Mapping Africa

This map shows soil types for all of Africa. A researcher might use  it with other map layers to study agricultural productivity among  countries with similar soils, comparing, for example, the agrarian practices of Francophone and Anglophone countries.

These days, maps can represent far more than geographical information. When harnessed to Geographical Information Systems (GIS), they can provide new ways to organize everything known about a place: show where power plants are located in one semi-transparent layer and compare that to population density shown in another, for example; even link to relevant datasets that can’t be represented visually. But as anyone who’s used Google Earth knows, North America and Europe are blanketed with such layers of information, while Africa remains in this modern sense “a dark continent,” in the words of Clowes professor of fine art and African and African American studies Suzanne P. Blier.

No more. In December, Harvard launched Africa Map (, designed to make data about the continent easier to discover and explore. The project is one of several “Web map applications” developed with public and private financing by Harvard’s Center for Geographic Analysis (CGA; see “Hello, Geotech,” November-December 2006, page 44).

Blier, who oversees an image database of African art and material culture, uses the map as both a pedagogical and a research tool. Her students can locate artwork and forms of architecture from her database in relationship to countries and ethnicities, for example (the map has layers for each of these four things). Blier can then show students a series of sculptures or masks and have them “identify where they are spatially, and hence their relationship with other works or with initiation ceremonies or the like.” In her own research, she has traced the correlates of artistic creativity by utilizing map layers containing sociological, political, economic, and historical information.

But the Africa Map is not just for humanists like Blier. It is a resource that can actually “promote interdisciplinary collaboration,” says Ben Lewis, the senior GIS specialist who has brought the project to fruition under the guidance of co-principal investigators Blier and CGA director Peter K. Bol, Carswell professor of East Asian languages and civilizations. For example, as Lewis explains, “The project layer is a start at creating a map of Harvard projects in Africa, linked to researchers and actual data….” Users can “click on a particular location and find information and data for all projects which describe that geographic location, across disciplines.” It’s the sort of thing that might bring an epidemiologist studying disease transmission together with a social scientist studying the relationship between transportation and population density.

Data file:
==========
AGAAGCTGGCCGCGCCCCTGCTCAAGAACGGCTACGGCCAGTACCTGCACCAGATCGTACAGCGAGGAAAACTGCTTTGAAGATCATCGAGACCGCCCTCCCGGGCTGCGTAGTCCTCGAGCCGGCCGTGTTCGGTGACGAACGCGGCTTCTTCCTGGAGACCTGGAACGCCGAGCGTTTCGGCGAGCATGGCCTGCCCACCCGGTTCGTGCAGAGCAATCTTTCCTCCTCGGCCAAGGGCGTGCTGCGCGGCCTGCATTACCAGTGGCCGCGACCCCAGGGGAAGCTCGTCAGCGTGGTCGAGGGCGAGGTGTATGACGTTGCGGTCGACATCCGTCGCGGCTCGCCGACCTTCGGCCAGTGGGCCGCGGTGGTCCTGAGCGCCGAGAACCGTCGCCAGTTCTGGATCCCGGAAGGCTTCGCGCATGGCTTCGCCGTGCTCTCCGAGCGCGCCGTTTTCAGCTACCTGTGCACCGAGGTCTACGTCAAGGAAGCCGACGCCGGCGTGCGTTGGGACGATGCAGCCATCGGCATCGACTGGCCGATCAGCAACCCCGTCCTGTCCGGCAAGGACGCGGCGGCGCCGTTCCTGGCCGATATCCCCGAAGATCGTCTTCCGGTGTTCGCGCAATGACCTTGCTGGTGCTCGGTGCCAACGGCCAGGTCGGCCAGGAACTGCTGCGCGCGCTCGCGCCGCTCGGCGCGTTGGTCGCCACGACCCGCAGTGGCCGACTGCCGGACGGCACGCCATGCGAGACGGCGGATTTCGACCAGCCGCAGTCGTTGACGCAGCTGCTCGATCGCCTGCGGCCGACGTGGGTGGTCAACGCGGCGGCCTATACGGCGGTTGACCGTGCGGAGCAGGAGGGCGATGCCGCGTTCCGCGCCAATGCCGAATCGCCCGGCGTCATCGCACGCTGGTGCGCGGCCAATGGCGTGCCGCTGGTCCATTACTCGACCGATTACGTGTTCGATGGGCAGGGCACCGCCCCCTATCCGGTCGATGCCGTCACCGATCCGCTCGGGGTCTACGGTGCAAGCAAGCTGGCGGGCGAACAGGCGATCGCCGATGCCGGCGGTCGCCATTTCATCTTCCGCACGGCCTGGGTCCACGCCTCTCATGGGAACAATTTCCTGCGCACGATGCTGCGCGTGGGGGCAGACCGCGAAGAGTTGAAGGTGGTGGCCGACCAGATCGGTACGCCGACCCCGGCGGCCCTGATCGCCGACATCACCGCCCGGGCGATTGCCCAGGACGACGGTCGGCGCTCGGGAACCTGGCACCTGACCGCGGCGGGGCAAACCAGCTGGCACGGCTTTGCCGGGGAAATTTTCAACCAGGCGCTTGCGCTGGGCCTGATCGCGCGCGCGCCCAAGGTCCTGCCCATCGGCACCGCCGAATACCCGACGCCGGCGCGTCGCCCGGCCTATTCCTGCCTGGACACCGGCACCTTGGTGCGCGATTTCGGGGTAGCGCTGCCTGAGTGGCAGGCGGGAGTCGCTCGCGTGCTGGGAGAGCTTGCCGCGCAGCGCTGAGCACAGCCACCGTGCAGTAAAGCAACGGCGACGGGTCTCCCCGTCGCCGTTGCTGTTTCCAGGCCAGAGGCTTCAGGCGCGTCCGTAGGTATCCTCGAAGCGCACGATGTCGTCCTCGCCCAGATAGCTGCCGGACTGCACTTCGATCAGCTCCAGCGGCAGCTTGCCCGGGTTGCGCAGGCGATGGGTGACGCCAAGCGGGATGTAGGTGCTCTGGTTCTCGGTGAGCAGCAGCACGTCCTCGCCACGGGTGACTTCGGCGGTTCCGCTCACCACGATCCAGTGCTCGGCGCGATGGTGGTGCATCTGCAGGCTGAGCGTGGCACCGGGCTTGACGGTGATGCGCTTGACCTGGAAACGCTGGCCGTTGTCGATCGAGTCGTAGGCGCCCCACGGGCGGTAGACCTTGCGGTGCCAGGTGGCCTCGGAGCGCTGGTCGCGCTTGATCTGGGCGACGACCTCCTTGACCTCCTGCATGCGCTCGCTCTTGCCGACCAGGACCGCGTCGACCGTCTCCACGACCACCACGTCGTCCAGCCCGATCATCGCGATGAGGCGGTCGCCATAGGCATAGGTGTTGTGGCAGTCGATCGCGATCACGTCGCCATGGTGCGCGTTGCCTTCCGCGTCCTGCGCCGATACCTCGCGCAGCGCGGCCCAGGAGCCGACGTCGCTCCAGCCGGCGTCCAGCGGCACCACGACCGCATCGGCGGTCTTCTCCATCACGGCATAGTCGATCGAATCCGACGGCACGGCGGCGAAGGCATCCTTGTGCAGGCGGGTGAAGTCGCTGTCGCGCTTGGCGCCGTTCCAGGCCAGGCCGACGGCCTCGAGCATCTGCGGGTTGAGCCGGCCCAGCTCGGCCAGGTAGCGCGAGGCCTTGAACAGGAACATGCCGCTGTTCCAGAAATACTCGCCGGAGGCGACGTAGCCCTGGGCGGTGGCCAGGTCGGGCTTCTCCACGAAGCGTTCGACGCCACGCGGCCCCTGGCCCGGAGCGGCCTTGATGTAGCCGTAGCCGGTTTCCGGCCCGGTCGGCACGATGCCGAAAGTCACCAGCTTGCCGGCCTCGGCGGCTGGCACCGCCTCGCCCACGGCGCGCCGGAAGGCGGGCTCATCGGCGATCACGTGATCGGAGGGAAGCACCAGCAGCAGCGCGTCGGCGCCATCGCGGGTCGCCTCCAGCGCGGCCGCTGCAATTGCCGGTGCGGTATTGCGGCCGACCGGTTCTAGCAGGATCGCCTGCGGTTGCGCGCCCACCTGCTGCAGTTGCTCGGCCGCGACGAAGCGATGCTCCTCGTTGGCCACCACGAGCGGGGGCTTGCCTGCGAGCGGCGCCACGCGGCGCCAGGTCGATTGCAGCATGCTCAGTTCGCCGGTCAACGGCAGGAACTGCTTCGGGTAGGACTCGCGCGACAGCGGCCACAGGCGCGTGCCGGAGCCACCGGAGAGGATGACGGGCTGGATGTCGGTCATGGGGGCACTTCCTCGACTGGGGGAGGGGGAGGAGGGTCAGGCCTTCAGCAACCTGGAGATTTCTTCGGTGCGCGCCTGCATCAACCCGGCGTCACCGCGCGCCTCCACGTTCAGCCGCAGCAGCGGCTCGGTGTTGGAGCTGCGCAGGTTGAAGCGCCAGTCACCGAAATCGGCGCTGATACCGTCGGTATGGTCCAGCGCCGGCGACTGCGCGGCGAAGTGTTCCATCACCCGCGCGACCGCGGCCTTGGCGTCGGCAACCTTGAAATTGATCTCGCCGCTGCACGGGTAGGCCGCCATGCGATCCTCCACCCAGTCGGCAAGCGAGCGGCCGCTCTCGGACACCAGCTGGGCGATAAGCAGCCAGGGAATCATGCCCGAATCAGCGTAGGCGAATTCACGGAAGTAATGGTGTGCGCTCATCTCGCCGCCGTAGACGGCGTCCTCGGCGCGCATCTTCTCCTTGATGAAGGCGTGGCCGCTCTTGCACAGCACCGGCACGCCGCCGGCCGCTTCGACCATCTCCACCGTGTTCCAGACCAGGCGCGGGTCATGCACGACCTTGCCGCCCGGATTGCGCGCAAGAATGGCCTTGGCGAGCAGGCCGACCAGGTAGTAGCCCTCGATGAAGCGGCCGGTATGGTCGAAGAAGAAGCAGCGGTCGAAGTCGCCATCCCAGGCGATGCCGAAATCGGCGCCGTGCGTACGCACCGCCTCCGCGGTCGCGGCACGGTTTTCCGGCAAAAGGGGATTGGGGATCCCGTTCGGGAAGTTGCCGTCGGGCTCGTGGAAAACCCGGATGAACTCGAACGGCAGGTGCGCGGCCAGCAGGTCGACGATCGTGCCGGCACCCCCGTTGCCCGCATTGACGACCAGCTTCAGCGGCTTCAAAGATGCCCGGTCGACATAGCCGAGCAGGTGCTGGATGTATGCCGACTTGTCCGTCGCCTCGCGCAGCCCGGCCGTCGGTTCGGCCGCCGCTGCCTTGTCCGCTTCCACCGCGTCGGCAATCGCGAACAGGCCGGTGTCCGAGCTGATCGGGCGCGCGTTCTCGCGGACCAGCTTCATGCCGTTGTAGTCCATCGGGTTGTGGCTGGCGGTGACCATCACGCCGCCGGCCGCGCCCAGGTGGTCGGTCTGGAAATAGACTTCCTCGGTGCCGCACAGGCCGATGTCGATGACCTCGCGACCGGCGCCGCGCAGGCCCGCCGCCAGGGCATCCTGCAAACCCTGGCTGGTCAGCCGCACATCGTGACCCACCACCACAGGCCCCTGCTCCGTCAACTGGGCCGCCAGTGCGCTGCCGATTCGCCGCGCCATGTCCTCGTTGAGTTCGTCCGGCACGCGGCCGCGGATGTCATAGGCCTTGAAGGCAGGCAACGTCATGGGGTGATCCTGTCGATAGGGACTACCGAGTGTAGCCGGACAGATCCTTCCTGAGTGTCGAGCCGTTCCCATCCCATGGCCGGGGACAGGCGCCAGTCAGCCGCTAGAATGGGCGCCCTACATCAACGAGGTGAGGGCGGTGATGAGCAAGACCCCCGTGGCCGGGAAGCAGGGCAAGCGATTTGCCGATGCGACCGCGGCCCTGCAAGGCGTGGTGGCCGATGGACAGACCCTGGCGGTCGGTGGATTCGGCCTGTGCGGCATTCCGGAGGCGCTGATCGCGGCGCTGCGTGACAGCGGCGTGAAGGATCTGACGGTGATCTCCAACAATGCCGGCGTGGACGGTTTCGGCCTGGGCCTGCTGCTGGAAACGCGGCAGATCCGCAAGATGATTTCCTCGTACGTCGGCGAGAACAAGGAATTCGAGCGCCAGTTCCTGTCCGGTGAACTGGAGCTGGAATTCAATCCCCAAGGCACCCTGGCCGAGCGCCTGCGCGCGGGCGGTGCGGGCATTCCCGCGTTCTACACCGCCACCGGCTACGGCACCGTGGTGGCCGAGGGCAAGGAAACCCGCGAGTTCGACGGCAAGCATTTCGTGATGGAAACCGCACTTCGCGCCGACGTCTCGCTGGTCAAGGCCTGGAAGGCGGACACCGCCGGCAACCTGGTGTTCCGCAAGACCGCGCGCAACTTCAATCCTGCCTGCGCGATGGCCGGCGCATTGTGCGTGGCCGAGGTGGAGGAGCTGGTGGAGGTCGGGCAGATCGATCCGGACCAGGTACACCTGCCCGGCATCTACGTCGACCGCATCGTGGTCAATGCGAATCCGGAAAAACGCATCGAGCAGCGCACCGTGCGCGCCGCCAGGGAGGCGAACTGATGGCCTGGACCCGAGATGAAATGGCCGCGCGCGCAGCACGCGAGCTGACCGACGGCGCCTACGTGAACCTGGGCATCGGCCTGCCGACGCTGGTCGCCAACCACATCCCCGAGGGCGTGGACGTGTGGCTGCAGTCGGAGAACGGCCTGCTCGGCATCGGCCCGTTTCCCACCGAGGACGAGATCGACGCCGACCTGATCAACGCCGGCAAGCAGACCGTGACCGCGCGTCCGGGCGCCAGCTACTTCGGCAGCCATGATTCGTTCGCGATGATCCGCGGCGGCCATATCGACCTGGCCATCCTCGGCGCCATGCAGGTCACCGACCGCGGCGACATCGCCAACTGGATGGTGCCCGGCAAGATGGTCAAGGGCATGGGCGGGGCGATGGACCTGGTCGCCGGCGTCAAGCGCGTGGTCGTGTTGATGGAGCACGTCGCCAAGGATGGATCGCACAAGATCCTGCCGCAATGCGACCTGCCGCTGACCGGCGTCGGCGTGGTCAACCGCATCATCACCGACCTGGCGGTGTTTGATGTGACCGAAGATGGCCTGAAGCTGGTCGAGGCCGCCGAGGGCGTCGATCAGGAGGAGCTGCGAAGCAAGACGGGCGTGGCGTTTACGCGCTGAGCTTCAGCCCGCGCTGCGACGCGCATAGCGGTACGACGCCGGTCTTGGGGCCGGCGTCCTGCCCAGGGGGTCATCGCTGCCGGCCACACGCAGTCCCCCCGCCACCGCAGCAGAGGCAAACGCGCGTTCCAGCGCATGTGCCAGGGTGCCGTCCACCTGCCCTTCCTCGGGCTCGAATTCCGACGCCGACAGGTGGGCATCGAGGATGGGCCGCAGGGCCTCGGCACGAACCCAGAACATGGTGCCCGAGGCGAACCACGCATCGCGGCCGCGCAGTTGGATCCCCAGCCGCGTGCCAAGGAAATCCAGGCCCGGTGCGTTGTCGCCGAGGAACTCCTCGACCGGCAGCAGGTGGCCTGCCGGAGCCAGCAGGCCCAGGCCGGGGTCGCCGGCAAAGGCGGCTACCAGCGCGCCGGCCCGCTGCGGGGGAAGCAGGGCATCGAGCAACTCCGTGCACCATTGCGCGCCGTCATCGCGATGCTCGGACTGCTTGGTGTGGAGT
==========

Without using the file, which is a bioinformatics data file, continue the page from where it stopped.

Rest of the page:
Lewis has also created an index of all the Africa material in Harvard’s map collection. An enormous number of those maps, some historical, have been digitized and then “geo-referenced,” a process of assigning latitude and longitude to points on the maps. Though the index itself is already linked to the map, only one-tenth of 1 percent of Harvard’s maps have been added as visual layers so far in the ongoing project. (The process, including geo-referencing, costs $10 to $40 per sheet). Even so, Africa Map already provides “the most high-resolution, detailed maps of the continent available out of copyright” anywhere, says Blier, and more are being added all the time.

Although currently focused on Africa, Lewis says the open-source, Web-based mapping framework behind the project could be used to organize information for any region of the world, large or small.

Aggregating data using maps, rather than disciplines, authors, titles, subjects, or indices can lead to fresh understanding and insight, he points out: “We’re trying to say, maybe there is a better way.”

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